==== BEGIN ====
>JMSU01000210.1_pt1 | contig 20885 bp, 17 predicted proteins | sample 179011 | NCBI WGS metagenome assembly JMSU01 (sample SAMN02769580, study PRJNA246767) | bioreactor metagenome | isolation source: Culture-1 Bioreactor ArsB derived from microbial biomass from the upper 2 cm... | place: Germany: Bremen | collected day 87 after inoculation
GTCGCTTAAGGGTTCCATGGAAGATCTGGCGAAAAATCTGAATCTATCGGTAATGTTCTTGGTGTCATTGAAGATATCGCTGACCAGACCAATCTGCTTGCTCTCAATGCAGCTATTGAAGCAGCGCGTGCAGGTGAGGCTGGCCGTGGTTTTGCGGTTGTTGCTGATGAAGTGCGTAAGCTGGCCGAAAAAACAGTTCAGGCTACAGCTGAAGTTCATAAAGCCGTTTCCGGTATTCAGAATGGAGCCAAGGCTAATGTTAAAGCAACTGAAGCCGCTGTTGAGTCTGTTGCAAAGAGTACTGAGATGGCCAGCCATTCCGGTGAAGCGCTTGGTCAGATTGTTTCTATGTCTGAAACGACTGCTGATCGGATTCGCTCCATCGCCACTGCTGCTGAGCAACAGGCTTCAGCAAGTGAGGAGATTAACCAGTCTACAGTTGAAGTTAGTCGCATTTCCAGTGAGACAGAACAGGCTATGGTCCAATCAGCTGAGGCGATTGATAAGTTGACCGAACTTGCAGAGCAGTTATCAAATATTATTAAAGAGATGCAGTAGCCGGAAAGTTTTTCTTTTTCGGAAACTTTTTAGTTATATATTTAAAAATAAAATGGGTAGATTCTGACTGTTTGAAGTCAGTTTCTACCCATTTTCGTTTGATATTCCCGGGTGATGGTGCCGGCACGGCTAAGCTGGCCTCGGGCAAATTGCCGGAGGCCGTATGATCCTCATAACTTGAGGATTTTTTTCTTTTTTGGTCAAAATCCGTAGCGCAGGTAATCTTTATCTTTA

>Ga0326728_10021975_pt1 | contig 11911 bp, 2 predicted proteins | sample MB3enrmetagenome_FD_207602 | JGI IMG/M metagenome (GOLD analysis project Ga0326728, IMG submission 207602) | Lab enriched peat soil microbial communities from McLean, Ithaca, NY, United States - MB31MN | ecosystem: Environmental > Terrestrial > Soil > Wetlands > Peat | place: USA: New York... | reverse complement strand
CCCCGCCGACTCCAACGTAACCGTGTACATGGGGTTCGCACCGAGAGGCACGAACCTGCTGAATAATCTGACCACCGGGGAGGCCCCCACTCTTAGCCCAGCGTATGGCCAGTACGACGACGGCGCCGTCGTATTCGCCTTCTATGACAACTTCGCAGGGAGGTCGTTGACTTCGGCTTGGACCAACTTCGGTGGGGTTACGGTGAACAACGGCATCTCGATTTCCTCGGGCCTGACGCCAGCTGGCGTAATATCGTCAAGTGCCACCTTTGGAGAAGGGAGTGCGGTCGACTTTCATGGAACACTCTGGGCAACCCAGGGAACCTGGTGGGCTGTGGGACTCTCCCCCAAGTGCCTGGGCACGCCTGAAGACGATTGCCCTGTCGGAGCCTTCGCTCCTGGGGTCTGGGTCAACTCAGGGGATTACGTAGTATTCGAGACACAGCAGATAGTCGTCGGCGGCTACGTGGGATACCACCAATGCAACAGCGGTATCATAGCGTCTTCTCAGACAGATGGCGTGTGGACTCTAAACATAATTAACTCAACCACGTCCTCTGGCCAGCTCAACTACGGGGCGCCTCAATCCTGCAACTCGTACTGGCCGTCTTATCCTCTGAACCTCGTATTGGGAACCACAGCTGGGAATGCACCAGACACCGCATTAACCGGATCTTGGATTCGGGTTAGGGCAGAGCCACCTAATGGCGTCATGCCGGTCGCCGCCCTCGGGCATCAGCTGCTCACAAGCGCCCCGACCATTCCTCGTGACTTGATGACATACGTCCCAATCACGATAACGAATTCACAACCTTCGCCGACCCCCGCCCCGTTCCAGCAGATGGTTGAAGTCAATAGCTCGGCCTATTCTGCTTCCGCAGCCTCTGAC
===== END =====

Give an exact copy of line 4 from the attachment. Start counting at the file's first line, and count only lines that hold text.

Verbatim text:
CCCCGCCGACTCCAACGTAACCGTGTACATGGGGTTCGCACCGAGAGGCACGAACCTGCTGAATAATCTGACCACCGGGGAGGCCCCCACTCTTAGCCCAGCGTATGGCCAGTACGACGACGGCGCCGTCGTATTCGCCTTCTATGACAACTTCGCAGGGAGGTCGTTGACTTCGGCTTGGACCAACTTCGGTGGGGTTACGGTGAACAACGGCATCTCGATTTCCTCGGGCCTGACGCCAGCTGGCGTAATATCGTCAAGTGCCACCTTTGGAGAAGGGAGTGCGGTCGACTTTCATGGAACACTCTGGGCAACCCAGGGAACCTGGTGGGCTGTGGGACTCTCCCCCAAGTGCCTGGGCACGCCTGAAGACGATTGCCCTGTCGGAGCCTTCGCTCCTGGGGTCTGGGTCAACTCAGGGGATTACGTAGTATTCGAGACACAGCAGATAGTCGTCGGCGGCTACGTGGGATACCACCAATGCAACAGCGGTATCATAGCGTCTTCTCAGACAGATGGCGTGTGGACTCTAAACATAATTAACTCAACCACGTCCTCTGGCCAGCTCAACTACGGGGCGCCTCAATCCTGCAACTCGTACTGGCCGTCTTATCCTCTGAACCTCGTATTGGGAACCACAGCTGGGAATGCACCAGACACCGCATTAACCGGATCTTGGATTCGGGTTAGGGCAGAGCCACCTAATGGCGTCATGCCGGTCGCCGCCCTCGGGCATCAGCTGCTCACAAGCGCCCCGACCATTCCTCGTGACTTGATGACATACGTCCCAATCACGATAACGAATTCACAACCTTCGCCGACCCCCGCCCCGTTCCAGCAGATGGTTGAAGTCAATAGCTCGGCCTATTCTGCTTCCGCAGCCTCTGAC